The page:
Plant Transcription Factor Database
Previous version: v3.0
Phalaenopsis equestris
HD-ZIP Family
Species TF ID Description
PEQU_09386HD-ZIP family protein
PEQU_03172HD-ZIP family protein
PEQU_09578HD-ZIP family protein
PEQU_10044HD-ZIP family protein
PEQU_22440HD-ZIP family protein
PEQU_33250HD-ZIP family protein
PEQU_11247HD-ZIP family protein
PEQU_38453HD-ZIP family protein
PEQU_18501HD-ZIP family protein
PEQU_21815HD-ZIP family protein
PEQU_02596HD-ZIP family protein
PEQU_19567HD-ZIP family protein
PEQU_07102HD-ZIP family protein
PEQU_08358HD-ZIP family protein
PEQU_24587HD-ZIP family protein
PEQU_25207HD-ZIP family protein
PEQU_19348HD-ZIP family protein
PEQU_05681HD-ZIP family protein
PEQU_06648HD-ZIP family protein
PEQU_40453HD-ZIP family protein
PEQU_30359HD-ZIP family protein
PEQU_15186HD-ZIP family protein
PEQU_06107HD-ZIP family protein
PEQU_07232HD-ZIP family protein
PEQU_11690HD-ZIP family protein
PEQU_31999HD-ZIP family protein
PEQU_00587HD-ZIP family protein
PEQU_16338HD-ZIP family protein
PEQU_15387HD-ZIP family protein
PEQU_01516HD-ZIP family protein
PEQU_07490HD-ZIP family protein
PEQU_23277HD-ZIP family protein
PEQU_02925HD-ZIP family protein
PEQU_15890HD-ZIP family protein
PEQU_20351HD-ZIP family protein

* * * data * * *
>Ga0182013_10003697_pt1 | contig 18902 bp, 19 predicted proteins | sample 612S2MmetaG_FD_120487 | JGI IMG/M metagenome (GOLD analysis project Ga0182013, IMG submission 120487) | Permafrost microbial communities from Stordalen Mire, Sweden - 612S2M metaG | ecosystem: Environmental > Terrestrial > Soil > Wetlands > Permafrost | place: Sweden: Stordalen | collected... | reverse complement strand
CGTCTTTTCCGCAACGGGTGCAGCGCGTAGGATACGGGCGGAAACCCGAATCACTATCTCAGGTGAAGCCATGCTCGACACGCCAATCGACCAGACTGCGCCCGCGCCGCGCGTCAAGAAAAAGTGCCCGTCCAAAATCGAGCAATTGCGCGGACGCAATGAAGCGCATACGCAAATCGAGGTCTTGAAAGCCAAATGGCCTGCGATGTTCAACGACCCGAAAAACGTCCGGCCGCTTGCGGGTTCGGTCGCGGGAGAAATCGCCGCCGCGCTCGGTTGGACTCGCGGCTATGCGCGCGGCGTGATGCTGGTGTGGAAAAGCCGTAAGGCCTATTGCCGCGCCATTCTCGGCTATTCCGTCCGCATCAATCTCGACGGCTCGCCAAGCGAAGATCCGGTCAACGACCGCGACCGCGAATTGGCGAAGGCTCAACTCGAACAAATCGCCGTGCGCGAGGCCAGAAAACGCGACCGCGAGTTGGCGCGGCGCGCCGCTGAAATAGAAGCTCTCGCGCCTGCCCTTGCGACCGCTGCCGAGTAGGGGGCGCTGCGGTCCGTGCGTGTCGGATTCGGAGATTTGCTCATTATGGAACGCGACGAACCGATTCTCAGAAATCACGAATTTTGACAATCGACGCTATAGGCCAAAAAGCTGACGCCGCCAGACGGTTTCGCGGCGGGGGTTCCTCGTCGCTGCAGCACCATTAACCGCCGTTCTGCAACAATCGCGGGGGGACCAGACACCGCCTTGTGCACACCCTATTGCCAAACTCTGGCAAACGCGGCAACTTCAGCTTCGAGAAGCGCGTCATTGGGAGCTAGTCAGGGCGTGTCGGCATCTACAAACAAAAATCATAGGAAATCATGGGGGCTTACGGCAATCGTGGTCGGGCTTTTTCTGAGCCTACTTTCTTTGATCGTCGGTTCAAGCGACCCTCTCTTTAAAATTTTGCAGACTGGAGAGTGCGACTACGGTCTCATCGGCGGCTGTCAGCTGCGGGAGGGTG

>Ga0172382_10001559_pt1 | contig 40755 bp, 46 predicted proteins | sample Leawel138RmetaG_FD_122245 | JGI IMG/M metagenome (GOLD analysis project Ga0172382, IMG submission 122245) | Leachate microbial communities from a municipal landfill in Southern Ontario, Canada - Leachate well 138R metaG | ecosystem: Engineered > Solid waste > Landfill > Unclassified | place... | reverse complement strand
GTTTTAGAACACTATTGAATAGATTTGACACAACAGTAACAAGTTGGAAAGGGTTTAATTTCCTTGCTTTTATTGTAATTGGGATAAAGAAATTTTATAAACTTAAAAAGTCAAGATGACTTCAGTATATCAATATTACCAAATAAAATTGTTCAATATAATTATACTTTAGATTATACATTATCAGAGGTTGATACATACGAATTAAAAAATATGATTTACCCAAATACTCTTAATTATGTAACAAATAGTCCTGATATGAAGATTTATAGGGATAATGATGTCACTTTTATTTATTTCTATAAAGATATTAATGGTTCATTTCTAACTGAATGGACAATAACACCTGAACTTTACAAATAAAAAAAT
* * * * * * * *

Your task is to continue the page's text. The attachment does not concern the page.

HD-ZIP Family Introduction

A homeobox (HB) encodes a protein domain, the homeodomain (HD), which is a conserved 60-amino acid motif present in transcription factors found in all the eukaryotic organisms. This 60-amino acid sequence folds into a characteristic three-helix structure that is able to interact specifically with DNA. Most HDs are able to bind DNA as monomers with high affinity, through interactions made by helix III (the so-called recognition helix) and a disordered N-terminal arm located beyond helix I. The high degree of conservation of this type of domain among diverse proteins from different kingdoms indicates that this structure is crucial to maintain the HD functionality and that the role played by this domain is vital.

Members of the HD-Zip family have a leucine zipper motif (LZ) immediately downstream of the HD. The two motifs are present in transcription factors found in species belonging to other eukaryotic kingdoms, but their association in a single protein is unique to plants. The HD is responsible for the specific binding to DNA, whereas LZ acts as a dimerization motif. HD-Zip proteins bind to DNA as dimers, and the absence of LZ absolutely abolishes their binding ability, which indicates that the relative orientation of the monomers, driven by this motif, is crucial for an efficient recognition of DNA.

Ariel FD, Manavella PA, Dezar CA, Chan RL.
The true story of the HD-Zip family.
Trends Plant Sci, 2007. 12(9): p. 419-26.
PMID: 17698401